While better known as a painter of substantial stature in the French Academy, Le Brun produced numerous drawings exploring the physical congruities between human and animal faces, and suggesting consequential emotional and/or behavioural human ‘types’ based on an individual’s physical similarities to certain animals. It was with these works of Le Brun’s in mind, with their morphing of human and animal, that I began working through ideas that resulted in two series of self-portraits in gouache, watercolour and ink on paper. In four of these works, the heads of ‘farm’ animals replaced my eyes, while in the second set of four paintings my eyes were replaced by the eyes of ‘farm’ animals. 

I was not particularly satisfied with the first four self-portraits (those with animal heads replacing my eyes), as I felt found the incorporation of the entire animal head into my face was not particularly successful in engaging the viewer with the animal’s gaze, as was my intention for these works. Fortunately, however, at the time I was working on these images, I became aware of the annual agricultural expo that was being held in one of the outer suburbs of Paris. This provided me with a perfectly timed and highly fortuitous opportunity to photograph ‘farm’ animals at close quarters, and in particular, to be able to photograph their eyes, which I was then able to incorporate into the second series of four self-portraits where my eyes were replaced by those of a pig, a chicken, a cow and a sheep. These images were much more successful as the use of animals’ eyes to replace my own meant that the viewer was simultaneously met by the gaze of a human and an animal they might normally eat. 

On my return to Hobart I made a decision to produce larger scale, more resolved versions of the Alternative Points of View series of self-portraits with animal eyes and to compliment these with a companion series of works depicting ‘farm’ animals with their mouths replaced by my mouth.

In those images where my eyes are replaced by those of an animal there is the implied notion of seeing the world through the eyes of another, that ‘other’ being a ‘farm’ animal, and thus giving consideration to the animal’s perception and hence experience of the world. In the other images, where the animal’s mouth is replaced by my mouth the viewer is prompted to consider what the animal’s point of view would be in a verbal rather than a visual sense of the phrase. The mouth in each of these four images is shown open, as if at the point of enunciating a word. Through the depiction of a talking animal the issue of animals being ‘dumb’ or mute is raised and the idea of animal advocates/activists describing themselves as a ‘voice for the animals’# is addressed.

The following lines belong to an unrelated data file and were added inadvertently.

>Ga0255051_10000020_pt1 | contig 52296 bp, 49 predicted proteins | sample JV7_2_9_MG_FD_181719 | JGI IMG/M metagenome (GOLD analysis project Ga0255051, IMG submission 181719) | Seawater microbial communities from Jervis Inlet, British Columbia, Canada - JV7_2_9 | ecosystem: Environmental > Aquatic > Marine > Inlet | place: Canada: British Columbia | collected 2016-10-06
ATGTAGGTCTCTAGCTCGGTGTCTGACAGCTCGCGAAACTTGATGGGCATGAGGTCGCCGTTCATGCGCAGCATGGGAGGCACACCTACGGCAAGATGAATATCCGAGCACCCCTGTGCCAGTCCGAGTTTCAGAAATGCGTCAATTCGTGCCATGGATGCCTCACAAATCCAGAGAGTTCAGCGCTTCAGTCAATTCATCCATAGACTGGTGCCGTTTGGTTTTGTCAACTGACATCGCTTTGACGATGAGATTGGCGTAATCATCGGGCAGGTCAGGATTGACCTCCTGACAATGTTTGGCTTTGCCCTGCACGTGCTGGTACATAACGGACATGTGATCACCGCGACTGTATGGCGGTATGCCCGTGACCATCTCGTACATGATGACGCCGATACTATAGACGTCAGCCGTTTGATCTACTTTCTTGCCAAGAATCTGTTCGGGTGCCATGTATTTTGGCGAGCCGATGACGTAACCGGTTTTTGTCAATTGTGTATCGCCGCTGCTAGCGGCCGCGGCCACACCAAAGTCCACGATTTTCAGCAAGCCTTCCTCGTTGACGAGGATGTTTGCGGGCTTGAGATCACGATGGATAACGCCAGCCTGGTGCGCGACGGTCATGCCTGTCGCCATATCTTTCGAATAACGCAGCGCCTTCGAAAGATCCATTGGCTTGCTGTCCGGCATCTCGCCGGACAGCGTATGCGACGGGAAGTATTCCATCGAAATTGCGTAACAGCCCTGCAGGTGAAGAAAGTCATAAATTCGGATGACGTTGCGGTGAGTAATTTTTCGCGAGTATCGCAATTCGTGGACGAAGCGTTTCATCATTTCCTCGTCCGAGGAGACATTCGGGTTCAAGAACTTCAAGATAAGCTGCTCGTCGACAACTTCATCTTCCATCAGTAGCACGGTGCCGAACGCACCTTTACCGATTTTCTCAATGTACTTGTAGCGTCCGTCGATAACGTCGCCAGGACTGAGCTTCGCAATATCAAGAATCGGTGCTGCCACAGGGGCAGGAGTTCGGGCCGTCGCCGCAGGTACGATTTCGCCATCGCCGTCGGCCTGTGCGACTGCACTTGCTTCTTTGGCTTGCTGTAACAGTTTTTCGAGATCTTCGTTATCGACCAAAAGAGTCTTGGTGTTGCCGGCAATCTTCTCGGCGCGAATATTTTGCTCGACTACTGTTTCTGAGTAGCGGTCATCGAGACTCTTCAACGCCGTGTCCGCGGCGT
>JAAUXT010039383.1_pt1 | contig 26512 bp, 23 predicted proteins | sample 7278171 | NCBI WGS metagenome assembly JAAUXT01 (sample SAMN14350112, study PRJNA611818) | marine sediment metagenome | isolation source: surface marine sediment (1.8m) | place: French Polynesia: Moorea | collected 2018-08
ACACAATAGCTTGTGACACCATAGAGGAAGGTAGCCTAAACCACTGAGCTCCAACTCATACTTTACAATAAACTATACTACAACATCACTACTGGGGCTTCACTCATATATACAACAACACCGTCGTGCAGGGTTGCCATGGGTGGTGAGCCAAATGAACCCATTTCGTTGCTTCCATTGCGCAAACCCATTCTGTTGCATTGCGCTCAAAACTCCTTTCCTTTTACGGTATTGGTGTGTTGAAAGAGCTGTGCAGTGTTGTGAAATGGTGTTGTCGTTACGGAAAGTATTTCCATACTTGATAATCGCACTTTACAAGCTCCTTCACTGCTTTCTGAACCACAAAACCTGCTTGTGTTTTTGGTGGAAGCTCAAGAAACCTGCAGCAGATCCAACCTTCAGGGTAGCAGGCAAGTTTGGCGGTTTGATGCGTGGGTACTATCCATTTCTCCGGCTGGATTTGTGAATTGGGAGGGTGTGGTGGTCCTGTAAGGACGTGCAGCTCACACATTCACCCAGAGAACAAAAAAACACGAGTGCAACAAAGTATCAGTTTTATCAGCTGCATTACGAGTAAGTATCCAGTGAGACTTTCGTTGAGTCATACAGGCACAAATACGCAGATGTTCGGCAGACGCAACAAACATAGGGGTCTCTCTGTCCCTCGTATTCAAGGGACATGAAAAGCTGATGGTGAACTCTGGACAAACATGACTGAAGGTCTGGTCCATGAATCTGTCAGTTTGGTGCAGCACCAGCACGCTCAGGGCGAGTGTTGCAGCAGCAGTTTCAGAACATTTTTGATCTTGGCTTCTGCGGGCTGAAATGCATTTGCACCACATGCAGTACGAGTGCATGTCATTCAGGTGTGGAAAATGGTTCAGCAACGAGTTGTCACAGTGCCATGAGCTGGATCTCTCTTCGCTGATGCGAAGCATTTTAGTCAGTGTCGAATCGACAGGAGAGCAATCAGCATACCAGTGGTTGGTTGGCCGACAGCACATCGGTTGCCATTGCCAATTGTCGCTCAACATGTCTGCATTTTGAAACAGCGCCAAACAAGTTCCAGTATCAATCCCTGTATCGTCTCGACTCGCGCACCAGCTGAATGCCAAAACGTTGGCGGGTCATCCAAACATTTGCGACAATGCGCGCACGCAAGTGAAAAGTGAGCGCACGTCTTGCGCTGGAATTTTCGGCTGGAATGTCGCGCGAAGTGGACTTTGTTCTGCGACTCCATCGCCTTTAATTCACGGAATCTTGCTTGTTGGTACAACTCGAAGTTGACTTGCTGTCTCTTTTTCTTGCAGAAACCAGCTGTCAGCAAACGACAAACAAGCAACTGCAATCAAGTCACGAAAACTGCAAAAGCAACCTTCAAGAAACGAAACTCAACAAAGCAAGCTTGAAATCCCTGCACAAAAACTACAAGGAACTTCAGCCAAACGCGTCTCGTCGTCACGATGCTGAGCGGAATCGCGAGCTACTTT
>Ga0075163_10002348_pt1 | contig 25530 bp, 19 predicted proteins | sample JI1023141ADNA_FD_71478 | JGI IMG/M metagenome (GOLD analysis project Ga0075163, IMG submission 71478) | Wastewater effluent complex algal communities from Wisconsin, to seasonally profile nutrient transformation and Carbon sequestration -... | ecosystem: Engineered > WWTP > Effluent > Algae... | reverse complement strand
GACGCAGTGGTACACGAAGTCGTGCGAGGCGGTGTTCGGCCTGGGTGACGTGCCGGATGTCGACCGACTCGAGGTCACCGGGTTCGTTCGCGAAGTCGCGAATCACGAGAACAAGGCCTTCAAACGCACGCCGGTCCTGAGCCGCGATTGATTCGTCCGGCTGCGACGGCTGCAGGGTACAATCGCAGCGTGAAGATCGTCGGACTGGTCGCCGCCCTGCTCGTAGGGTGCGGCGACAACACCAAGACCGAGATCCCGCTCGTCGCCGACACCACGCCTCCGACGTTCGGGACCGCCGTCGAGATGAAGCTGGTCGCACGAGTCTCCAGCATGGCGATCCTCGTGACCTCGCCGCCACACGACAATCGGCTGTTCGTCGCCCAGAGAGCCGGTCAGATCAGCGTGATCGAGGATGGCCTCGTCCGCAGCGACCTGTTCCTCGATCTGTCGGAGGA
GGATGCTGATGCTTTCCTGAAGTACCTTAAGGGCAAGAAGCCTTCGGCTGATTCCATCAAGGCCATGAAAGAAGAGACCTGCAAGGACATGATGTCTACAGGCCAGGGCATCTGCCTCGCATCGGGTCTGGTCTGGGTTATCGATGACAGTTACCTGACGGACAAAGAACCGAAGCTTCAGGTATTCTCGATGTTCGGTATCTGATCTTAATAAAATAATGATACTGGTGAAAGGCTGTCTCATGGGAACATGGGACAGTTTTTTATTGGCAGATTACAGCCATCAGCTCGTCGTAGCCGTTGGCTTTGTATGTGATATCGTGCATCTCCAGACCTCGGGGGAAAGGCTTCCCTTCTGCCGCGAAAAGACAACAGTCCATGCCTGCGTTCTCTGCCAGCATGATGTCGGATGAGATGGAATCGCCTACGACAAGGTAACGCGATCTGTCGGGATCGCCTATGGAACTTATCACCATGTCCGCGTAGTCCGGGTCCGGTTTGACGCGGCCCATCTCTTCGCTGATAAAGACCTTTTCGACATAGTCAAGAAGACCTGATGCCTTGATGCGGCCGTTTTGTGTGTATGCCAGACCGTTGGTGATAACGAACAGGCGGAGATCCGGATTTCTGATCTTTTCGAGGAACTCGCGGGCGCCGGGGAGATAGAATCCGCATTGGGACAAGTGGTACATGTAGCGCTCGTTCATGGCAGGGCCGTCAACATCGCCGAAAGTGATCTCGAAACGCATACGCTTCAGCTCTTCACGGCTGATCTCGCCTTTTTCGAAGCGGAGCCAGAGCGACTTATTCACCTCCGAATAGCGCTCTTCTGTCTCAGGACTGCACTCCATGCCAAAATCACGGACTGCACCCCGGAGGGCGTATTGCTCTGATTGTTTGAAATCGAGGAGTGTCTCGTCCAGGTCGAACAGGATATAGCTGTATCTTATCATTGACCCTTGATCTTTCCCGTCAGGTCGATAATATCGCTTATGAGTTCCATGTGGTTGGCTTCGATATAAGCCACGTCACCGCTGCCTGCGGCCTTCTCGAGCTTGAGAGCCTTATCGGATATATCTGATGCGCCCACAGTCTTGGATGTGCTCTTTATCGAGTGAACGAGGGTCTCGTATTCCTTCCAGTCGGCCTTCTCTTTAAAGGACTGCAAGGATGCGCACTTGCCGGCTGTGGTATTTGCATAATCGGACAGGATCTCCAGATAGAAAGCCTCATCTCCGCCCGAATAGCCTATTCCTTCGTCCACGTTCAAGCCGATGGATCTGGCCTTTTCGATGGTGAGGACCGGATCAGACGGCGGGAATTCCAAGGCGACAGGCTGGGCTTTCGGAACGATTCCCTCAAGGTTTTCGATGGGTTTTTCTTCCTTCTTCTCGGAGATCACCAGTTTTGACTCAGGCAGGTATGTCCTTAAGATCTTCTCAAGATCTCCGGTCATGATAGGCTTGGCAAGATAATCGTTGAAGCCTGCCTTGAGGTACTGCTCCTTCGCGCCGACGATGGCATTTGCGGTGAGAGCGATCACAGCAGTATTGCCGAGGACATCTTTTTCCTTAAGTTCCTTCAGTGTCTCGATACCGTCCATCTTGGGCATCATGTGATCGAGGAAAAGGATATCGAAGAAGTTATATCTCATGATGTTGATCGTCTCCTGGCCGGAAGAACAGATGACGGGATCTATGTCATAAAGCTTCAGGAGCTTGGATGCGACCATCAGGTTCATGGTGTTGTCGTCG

The front-on format of these portraits intentionally subverts the idea of the animal as a passive receiver of actions by humans. In all cases, the viewer’s gaze is met by that of the animal/human who looks directly back at them. This recognition of the animal looking back – having its point of view – profoundly affected Derrida, who writes about how ‘… it [the animal] can look at me. It has its point of view regarding me.’# This is a key concern of the Alternative Points of View series, as the viewer is prompted to put themselves in the animals’ place – to consider an alternative point of view from that which places humans as dominant and superior and the animals as commodified, oppressed, objects of that domination.

While digitally altering the image to crop and reverse the animal eyes for the images in Alternative Points of View I noticed something strange: When the two animal eyes were pushed together after one had been flipped, the resulting image was uncannily primate (and thus human) like. What’s more, when the resulting pairs of animals’ eyes were scaled correctly and placed over my eyes on a photograph of my face, there was a surprising and unanticipated congruity – a lining up of features – between the brow-line and nose, without any need for adjustment other than scale. This prompted the construction of the Second Sight series, which exploited this uncanny anatomical conformity. 

It was never my intention that there would be a seamless morphing of the eyes into my face, in fact quite the contrary. I specifically wanted there to be a shift between the anatomical congruity and hence believability of the image against the somewhat crude mask-like quality of the animal eyes on my face. This visual shift reflects a metaphorical shift between human and non-human animals – a recognition of both similarity and difference that is behind the numerous tensions and incongruities in our attitudes and actions in dealing with various non-human animals, and which is particularly evident in the way we think about and exploit ‘farm’ animals.

Without any doubt, the time I spent in Paris was of great influence on my work and was instrumental in the successful completion of my PhD (I was part way into my PhD at the timer of the Residency). The timing of this trip couldn’t have been better, and returned reinvigorated and with a renewed sense of clarity about the direction of my research project. The opportunity to focus exclusively on one’s work in such a stimulating environment and without many of the prosaic distractions of day-to-day life cannot be underestimated in its importance.